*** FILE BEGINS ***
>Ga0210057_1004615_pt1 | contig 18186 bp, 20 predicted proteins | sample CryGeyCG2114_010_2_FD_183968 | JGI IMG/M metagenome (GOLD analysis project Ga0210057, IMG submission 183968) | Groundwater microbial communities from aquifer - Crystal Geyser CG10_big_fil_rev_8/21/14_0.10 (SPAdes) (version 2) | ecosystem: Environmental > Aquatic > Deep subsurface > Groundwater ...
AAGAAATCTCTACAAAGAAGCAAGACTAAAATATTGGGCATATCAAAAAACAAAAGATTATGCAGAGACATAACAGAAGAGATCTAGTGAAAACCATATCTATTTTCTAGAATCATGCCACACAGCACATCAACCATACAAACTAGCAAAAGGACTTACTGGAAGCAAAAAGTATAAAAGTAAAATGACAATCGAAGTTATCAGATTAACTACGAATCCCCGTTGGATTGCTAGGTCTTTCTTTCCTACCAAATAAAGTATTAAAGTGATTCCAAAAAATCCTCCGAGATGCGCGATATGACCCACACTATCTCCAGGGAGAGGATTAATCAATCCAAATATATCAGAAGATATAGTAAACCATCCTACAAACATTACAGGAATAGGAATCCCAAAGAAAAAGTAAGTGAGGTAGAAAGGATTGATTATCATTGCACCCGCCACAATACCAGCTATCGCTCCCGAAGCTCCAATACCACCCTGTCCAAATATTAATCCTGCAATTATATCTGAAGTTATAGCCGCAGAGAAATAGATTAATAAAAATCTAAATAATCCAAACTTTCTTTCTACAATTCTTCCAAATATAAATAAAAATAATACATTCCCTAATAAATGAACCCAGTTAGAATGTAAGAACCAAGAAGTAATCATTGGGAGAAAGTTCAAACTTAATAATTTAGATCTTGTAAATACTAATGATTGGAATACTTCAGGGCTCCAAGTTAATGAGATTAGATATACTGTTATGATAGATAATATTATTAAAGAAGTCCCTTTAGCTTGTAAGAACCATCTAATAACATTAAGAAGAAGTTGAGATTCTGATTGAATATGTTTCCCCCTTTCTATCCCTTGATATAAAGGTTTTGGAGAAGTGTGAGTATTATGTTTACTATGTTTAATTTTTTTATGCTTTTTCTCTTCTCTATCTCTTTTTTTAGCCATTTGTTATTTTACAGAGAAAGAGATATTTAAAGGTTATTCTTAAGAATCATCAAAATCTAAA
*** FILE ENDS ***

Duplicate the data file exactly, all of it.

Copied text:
>Ga0210057_1004615_pt1 | contig 18186 bp, 20 predicted proteins | sample CryGeyCG2114_010_2_FD_183968 | JGI IMG/M metagenome (GOLD analysis project Ga0210057, IMG submission 183968) | Groundwater microbial communities from aquifer - Crystal Geyser CG10_big_fil_rev_8/21/14_0.10 (SPAdes) (version 2) | ecosystem: Environmental > Aquatic > Deep subsurface > Groundwater ...
AAGAAATCTCTACAAAGAAGCAAGACTAAAATATTGGGCATATCAAAAAACAAAAGATTATGCAGAGACATAACAGAAGAGATCTAGTGAAAACCATATCTATTTTCTAGAATCATGCCACACAGCACATCAACCATACAAACTAGCAAAAGGACTTACTGGAAGCAAAAAGTATAAAAGTAAAATGACAATCGAAGTTATCAGATTAACTACGAATCCCCGTTGGATTGCTAGGTCTTTCTTTCCTACCAAATAAAGTATTAAAGTGATTCCAAAAAATCCTCCGAGATGCGCGATATGACCCACACTATCTCCAGGGAGAGGATTAATCAATCCAAATATATCAGAAGATATAGTAAACCATCCTACAAACATTACAGGAATAGGAATCCCAAAGAAAAAGTAAGTGAGGTAGAAAGGATTGATTATCATTGCACCCGCCACAATACCAGCTATCGCTCCCGAAGCTCCAATACCACCCTGTCCAAATATTAATCCTGCAATTATATCTGAAGTTATAGCCGCAGAGAAATAGATTAATAAAAATCTAAATAATCCAAACTTTCTTTCTACAATTCTTCCAAATATAAATAAAAATAATACATTCCCTAATAAATGAACCCAGTTAGAATGTAAGAACCAAGAAGTAATCATTGGGAGAAAGTTCAAACTTAATAATTTAGATCTTGTAAATACTAATGATTGGAATACTTCAGGGCTCCAAGTTAATGAGATTAGATATACTGTTATGATAGATAATATTATTAAAGAAGTCCCTTTAGCTTGTAAGAACCATCTAATAACATTAAGAAGAAGTTGAGATTCTGATTGAATATGTTTCCCCCTTTCTATCCCTTGATATAAAGGTTTTGGAGAAGTGTGAGTATTATGTTTACTATGTTTAATTTTTTTATGCTTTTTCTCTTCTCTATCTCTTTTTTTAGCCATTTGTTATTTTACAGAGAAAGAGATATTTAAAGGTTATTCTTAAGAATCATCAAAATCTAAA